By Laura Medlin
UNC-CH Staff Writer
The Durham VOICE
The Durham County Library is more than just a building; patrons who cannot visit the library due to disability or other reasons can still check out books.
Older Adult and Shut-In Service (OASIS) serves “individuals who are unable to visit the library due to age, illness or physical disability,” according to the OASIS informational brochure.
Borrowers call or fax Priscilla Barbee, the OASIS coordinator, with requests. Barbee delivers the library books to them in prisons and correctional institutions, senior centers, nursing and rest homes, homes for people with mental illnesses and private homes. All services are free for Durham County residents.
To Barbee, this job is not just about delivering books. “It’s a lot of one-on-one time,” she said. “This work requires a lot of interpersonal skills, compassion, empathy and patience.”
Barbee said her favorite part of the job is working with older adults.
When she goes to a nursing home she works with the community activity directors to help residents choose which genres of books they like. Then, she brings a selection from the library from which they can choose.
Barbee estimates that the library lends 100 to 150 books a month through OASIS.
Barbee visits one to two places a day, except for the day she goes to the Butner Federal Corrections Complex in Butner, NC, north of Durham. She even works some weekends.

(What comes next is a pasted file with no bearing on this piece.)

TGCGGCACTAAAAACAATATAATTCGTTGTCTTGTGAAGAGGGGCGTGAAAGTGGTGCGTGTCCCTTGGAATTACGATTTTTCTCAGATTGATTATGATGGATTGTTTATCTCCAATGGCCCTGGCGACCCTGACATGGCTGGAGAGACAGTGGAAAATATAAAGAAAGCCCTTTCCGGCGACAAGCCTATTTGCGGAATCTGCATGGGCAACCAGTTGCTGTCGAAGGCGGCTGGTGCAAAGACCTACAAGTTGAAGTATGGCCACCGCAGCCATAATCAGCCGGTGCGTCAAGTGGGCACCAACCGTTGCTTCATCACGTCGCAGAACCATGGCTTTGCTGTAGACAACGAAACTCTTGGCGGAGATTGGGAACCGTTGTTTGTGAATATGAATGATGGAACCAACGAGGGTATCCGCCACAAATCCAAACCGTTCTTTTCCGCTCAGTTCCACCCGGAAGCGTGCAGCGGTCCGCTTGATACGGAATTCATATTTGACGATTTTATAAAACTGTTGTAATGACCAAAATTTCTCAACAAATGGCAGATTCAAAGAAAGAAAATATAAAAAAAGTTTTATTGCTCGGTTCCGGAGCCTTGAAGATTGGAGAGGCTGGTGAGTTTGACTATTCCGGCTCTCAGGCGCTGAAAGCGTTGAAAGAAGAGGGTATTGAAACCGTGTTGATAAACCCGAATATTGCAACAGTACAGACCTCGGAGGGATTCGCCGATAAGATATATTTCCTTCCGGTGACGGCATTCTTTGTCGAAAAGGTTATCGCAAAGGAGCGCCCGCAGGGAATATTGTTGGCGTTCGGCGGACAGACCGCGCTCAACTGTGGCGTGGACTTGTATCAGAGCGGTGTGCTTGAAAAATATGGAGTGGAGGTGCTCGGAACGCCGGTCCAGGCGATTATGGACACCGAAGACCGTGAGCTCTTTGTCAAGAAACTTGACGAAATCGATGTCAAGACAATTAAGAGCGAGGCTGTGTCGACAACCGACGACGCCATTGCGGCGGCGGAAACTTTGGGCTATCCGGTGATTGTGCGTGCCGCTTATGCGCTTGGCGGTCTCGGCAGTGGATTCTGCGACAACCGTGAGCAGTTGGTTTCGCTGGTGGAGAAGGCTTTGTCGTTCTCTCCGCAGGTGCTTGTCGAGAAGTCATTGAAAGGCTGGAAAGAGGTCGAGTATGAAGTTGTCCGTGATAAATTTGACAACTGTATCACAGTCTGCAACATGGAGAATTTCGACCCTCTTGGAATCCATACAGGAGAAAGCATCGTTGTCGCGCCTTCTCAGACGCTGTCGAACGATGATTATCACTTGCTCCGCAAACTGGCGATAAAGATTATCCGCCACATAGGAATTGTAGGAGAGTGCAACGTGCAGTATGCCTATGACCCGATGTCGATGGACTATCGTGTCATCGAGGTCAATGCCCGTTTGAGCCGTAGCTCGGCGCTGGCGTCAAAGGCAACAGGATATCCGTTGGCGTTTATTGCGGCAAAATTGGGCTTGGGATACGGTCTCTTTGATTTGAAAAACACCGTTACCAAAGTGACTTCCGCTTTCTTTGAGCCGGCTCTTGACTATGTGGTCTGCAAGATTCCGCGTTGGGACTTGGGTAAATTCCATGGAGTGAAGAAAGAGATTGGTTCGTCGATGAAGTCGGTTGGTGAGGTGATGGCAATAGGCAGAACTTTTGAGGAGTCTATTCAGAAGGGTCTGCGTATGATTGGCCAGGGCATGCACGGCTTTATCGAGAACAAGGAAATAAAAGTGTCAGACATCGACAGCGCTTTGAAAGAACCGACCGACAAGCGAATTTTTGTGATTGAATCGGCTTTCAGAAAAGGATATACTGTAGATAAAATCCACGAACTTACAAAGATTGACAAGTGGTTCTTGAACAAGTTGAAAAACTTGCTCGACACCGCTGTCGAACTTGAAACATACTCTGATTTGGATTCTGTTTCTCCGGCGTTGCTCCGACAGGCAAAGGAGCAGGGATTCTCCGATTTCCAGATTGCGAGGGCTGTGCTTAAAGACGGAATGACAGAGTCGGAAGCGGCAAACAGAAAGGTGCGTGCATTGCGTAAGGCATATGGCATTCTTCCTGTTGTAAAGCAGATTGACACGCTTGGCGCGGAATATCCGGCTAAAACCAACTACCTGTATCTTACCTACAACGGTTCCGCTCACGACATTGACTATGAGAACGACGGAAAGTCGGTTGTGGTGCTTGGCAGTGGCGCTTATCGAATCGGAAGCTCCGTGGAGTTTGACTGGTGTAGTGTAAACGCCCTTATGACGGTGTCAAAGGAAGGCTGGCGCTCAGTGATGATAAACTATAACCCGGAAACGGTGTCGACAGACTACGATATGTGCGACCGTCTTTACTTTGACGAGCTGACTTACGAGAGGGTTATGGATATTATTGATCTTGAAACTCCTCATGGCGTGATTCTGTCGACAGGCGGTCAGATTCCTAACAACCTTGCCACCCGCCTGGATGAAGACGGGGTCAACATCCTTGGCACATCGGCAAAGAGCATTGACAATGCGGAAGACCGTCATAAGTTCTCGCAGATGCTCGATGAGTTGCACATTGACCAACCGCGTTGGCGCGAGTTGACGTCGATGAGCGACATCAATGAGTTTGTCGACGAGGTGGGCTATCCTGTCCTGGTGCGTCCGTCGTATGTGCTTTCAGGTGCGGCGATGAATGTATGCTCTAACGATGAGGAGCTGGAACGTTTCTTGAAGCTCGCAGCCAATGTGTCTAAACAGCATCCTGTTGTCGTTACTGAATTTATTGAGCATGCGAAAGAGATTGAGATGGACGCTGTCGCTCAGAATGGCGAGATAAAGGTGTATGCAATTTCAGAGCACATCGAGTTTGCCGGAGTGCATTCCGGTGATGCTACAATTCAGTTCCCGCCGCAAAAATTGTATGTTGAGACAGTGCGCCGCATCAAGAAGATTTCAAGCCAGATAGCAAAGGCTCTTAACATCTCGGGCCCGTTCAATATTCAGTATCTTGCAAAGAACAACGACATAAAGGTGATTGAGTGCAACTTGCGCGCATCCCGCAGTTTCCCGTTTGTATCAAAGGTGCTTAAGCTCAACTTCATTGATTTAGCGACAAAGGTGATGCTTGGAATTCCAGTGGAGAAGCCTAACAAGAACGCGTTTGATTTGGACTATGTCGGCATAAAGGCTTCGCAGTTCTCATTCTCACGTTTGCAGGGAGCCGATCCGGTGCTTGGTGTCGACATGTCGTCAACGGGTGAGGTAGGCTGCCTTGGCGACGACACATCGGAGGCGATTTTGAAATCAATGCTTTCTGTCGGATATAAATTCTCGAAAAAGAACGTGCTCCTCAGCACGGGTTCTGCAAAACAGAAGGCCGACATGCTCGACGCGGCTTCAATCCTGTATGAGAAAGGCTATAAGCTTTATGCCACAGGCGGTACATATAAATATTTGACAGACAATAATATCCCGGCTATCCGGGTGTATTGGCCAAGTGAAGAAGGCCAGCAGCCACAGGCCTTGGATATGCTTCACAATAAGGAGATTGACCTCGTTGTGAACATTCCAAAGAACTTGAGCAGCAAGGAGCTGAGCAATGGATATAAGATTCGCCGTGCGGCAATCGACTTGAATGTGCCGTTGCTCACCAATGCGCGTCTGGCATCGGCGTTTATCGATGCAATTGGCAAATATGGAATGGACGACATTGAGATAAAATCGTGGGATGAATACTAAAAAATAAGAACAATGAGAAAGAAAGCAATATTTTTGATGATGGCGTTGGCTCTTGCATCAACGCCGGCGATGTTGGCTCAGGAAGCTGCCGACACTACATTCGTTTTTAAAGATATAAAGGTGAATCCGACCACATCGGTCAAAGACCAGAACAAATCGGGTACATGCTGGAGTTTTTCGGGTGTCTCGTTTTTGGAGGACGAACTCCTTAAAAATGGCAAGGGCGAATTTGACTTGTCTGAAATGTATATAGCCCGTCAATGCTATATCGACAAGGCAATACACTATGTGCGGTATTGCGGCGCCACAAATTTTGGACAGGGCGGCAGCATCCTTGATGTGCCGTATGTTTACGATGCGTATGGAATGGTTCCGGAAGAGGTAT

Barbee stressed that even though her work can be emotionally draining, it is rewarding. “You really get to change people’s lives,” she said.
Derrian Jones, manager of Durham County Library’s mobile and outreach services, echoed, “You feel like you have a purpose here in life.” Library outreach includes OASIS, echoed Derrian Jones, the bookmobile and Hispanic services.
Jones makes sure that all the outreach services at the library have the resources, equipment, money and volunteers they need.
Borrowers who have a disability that prevents them from reading can borrow talking books on discs or cassettes, Braille books or large print books. If there is a shortage of equipment or books, preference is always given to veterans of the Armed Forces, according to the application.
Borrowers who are homebound can receive books by mail.
“I go by my referrals,” she said. Social workers, family members and friends contact Barbee to refer her to a new borrower and new borrowers to her.
People call the OASIS request line at all times of the day and night, Barbee said. If she is gone for more than a few days she can get as many as 40 calls.
OASIS “has always been one person,” Barbee said, but the demand has grown in the past few years to the point where she cannot meet every need. At the same time, budget cuts have reduced the number of books the library gets.
“Whenever possible, I utilize volunteers,” Barbee said.
When they get the money, Jones said they will expand the program by adding more staff and building a separate area for outreach. The ultimate goal, she said, is to serve more people.
“I think we’re doing a phenomenal job with no more staff than we have,” Barbee said.
Barbee and Jones said that this job makes them appreciate what they have. “It makes you complain less,” Barbee said.
Barbee’s favorite part of the job is “being appreciated. I know I’m appreciated.”
OASIS Request Line 919-560-0152
For questions regarding OASIS please contact Priscilla Barbee at email@example.com.
For a printer-friendly version of this post, click here.